Canada’s abundant natural resources and its ability to develop them — sustainably and inclusively — is a significant comparative advantage in the global transition to a net-zero economy. We have a generational opportunity to create prosperity and high-quality jobs for Canadians and foster economic reconciliation with Indigenous Peoples — from coast to coast to coast.
By the same token, the Government of Canada recognizes that natural resources and other major projects can have significant adverse environmental effects and that the rights of Indigenous Peoples must be recognized and respected. That is why it has developed robust federal regulatory and permitting processes that are critical to ensuring that environmental protection, partnership with Indigenous Peoples and economic development can move forward together.
Improving regulatory and permitting processes has once again emerged as a central and important theme for Canada’s minerals and mining sector and major projects of all kinds at the Prospectors & Developers Association of Canada (PDAC) 2023 Convention. This was also a theme of the June 2022 PDAC Convention, where Minister Wilkinson spoke about the Government of Canada’s efforts to improve the efficiency of regulatory and permitting processes where possible, including the recently launched Regional Energy and Resource Tables. Minister Wilkinson reiterated the view that, in the context of critical minerals and the clean technologies they enable, if Canada is to achieve its climate objectives, it cannot take an average of 12–15 years to open a mine.
Over the past eight months, the Government of Canada has made progress in numerous ways:
- In September 2022, Minister Guilbeault announced the release of a new framework under IAAC to Guide inclusion of Indigenous Knowledge in Impact Assessments, which was developed in partnership with Indigenous Peoples.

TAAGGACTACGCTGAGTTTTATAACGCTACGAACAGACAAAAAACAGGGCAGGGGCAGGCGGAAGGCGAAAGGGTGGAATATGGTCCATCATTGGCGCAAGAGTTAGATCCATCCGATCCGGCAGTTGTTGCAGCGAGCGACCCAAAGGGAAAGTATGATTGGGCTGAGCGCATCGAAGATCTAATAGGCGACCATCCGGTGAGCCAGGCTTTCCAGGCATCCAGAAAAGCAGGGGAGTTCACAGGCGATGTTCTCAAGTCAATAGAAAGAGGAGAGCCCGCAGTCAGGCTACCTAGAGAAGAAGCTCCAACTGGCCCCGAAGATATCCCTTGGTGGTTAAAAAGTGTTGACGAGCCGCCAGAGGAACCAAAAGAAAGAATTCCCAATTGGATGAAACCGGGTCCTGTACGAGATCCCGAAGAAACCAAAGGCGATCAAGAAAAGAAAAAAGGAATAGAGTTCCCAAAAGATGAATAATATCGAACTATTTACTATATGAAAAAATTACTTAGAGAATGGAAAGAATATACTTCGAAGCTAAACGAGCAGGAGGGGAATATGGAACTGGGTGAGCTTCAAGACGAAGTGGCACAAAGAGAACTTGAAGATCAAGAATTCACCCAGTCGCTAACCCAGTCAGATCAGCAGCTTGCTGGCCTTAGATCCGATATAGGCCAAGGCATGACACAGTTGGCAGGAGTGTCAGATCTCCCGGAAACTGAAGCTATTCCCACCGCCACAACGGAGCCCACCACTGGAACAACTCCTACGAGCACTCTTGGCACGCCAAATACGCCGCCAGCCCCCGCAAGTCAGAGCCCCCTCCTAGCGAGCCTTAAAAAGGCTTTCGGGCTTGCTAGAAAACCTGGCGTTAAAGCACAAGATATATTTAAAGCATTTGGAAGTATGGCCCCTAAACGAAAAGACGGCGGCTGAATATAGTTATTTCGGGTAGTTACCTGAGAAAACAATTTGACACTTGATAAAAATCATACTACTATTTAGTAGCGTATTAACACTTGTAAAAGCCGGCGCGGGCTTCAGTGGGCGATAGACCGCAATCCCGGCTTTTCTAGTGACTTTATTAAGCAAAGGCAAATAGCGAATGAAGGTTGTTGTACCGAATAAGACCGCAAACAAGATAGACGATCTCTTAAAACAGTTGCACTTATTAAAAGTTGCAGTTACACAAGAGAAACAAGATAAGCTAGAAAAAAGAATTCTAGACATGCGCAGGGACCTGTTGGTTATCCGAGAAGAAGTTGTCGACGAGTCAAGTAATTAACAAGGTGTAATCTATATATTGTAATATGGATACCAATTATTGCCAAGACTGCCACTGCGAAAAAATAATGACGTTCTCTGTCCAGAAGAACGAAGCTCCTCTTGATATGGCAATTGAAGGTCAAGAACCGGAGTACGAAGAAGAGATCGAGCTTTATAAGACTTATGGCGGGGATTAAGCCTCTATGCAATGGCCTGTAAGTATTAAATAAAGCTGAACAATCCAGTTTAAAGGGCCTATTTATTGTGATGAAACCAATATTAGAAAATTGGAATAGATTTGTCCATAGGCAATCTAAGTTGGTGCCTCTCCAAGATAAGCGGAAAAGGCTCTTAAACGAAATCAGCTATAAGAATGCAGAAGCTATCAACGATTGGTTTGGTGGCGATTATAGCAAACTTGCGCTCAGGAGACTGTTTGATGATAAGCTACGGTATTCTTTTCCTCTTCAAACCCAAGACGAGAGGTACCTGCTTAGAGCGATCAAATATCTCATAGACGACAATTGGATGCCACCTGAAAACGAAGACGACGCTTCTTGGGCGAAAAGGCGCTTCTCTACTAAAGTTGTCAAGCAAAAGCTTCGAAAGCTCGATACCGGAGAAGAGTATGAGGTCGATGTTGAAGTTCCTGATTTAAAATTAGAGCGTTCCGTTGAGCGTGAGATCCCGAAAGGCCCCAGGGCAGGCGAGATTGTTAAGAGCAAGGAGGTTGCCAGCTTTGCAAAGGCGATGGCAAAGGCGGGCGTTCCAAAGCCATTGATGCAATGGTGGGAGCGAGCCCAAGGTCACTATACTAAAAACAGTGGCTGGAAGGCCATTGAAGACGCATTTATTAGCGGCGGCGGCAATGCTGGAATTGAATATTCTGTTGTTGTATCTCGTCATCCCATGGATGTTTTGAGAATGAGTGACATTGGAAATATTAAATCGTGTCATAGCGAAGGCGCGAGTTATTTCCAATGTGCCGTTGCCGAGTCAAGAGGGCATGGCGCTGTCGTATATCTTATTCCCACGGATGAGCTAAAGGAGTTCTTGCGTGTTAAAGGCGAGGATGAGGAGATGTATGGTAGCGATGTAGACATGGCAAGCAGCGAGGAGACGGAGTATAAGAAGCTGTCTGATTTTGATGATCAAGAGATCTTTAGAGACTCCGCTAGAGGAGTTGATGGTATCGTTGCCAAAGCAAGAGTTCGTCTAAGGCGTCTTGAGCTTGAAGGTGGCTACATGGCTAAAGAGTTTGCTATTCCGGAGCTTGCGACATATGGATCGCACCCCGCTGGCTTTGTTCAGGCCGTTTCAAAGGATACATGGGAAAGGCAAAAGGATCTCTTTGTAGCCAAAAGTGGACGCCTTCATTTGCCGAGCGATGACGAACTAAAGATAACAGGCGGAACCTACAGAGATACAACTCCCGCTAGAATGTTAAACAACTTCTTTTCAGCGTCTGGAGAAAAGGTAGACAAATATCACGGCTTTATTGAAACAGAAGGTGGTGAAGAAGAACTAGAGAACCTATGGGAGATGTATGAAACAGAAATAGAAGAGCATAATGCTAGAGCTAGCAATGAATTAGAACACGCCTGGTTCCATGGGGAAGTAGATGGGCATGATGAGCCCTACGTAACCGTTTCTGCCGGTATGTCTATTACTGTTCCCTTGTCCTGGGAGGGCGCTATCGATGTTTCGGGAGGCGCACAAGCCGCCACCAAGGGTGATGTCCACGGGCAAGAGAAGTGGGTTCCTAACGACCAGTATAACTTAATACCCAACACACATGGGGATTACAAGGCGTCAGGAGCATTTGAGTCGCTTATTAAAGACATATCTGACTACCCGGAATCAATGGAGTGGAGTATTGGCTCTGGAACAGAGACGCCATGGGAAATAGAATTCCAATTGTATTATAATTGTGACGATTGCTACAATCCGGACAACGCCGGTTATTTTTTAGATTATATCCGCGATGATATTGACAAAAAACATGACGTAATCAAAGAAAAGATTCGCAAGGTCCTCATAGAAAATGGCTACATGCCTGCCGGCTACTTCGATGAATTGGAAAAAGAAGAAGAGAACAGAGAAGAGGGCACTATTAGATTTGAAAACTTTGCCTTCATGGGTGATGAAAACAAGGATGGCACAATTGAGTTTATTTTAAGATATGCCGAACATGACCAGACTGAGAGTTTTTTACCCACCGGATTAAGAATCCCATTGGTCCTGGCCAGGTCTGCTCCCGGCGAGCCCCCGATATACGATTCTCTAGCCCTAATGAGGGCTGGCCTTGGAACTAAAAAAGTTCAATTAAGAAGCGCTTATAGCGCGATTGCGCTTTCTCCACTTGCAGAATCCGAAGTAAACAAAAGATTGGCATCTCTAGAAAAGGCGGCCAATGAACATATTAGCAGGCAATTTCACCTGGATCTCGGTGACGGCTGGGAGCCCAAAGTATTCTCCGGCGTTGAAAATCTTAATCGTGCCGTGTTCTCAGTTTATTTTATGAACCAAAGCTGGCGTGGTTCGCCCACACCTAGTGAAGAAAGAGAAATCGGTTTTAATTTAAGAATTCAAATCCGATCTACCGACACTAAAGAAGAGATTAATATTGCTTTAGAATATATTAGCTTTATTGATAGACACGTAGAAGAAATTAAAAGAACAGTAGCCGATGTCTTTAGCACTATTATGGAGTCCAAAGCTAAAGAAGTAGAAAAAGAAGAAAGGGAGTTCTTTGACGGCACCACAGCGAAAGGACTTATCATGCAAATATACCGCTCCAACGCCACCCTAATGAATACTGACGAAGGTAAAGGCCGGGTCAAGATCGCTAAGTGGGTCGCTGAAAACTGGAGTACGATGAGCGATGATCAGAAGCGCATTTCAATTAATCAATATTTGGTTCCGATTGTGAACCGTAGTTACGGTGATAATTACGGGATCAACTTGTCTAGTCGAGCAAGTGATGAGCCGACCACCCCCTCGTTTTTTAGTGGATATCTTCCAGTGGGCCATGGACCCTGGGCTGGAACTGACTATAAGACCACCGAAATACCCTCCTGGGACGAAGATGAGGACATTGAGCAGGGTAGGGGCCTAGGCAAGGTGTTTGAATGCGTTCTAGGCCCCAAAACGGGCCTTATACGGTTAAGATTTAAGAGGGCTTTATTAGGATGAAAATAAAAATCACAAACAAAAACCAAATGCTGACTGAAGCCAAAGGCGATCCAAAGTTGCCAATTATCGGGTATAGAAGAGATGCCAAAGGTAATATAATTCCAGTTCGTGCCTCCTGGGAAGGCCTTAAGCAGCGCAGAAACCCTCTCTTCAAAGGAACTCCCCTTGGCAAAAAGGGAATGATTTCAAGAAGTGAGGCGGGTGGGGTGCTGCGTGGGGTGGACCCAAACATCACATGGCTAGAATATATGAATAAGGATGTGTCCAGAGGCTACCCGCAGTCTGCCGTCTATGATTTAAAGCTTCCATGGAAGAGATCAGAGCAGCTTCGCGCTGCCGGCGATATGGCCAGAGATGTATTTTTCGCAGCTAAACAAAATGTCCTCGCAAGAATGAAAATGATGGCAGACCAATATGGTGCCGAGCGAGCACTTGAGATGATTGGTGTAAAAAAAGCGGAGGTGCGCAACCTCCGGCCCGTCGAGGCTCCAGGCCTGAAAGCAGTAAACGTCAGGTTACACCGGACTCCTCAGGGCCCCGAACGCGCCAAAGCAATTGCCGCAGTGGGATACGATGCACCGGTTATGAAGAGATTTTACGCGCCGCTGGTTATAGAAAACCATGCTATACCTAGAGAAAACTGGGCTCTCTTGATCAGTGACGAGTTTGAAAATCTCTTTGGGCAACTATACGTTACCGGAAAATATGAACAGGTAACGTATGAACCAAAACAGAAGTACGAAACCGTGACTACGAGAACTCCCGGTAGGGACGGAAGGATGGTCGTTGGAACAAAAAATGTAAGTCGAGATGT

- The 2022 Fall Economic Statement announced up to $1.28 billion over six years, starting in 2022–23, to the Impact Assessment Agency of Canada (IAAC), the Canada Energy Regulator (CER), the Canadian Nuclear Safety Commission (CNSC) and 10 other federal departments to increase their capacity and improve the efficiency of assessments to respond to a growing number of major projects being proposed.
- As this funding is being deployed, the Government of Canada is in the process of reviewing Canada’s regulatory framework to identify opportunities for advancing clean growth projects in a timely and predictable manner, while safeguarding the interests of Canadians, protecting the environment, and respecting the rights of Indigenous Peoples.
- In December 2022, when Minister Wilkinson launched Canada’s Critical Minerals Strategy he highlighted the work of the Critical Minerals Centre of Excellence (CMCE), which acts as a concierge service that assists industry stakeholders in navigating federal regulatory and permitting systems — further facilitating the development of critical minerals projects and value chains. The CMCE will help proponents identify the right network of contacts for technical assistance with regulatory processes and work collaboratively with regulatory teams to further examine Canada’s mining-related regulatory frameworks and participate in federal regulatory reviews with a focus on critical minerals.
- Canada’s Critical Minerals Strategy also includes a Northern Regulatory Initiative that will support and expand opportunities for collaborative dialogue among Indigenous, territorial and federal partners and industry in various regulatory and decision-making processes.
- In February 2023, the Government of Canada launched a Call for Applications for a new group of members to join the Minister of Environment and Climate Change’s Advisory Council on Impact Assessment, which provides independent and objective advice and recommendations on issues related to the implementation of impact assessments along with regional and strategic assessments under the Impact Assessment Act. Applications will be accepted until April 11, 2023.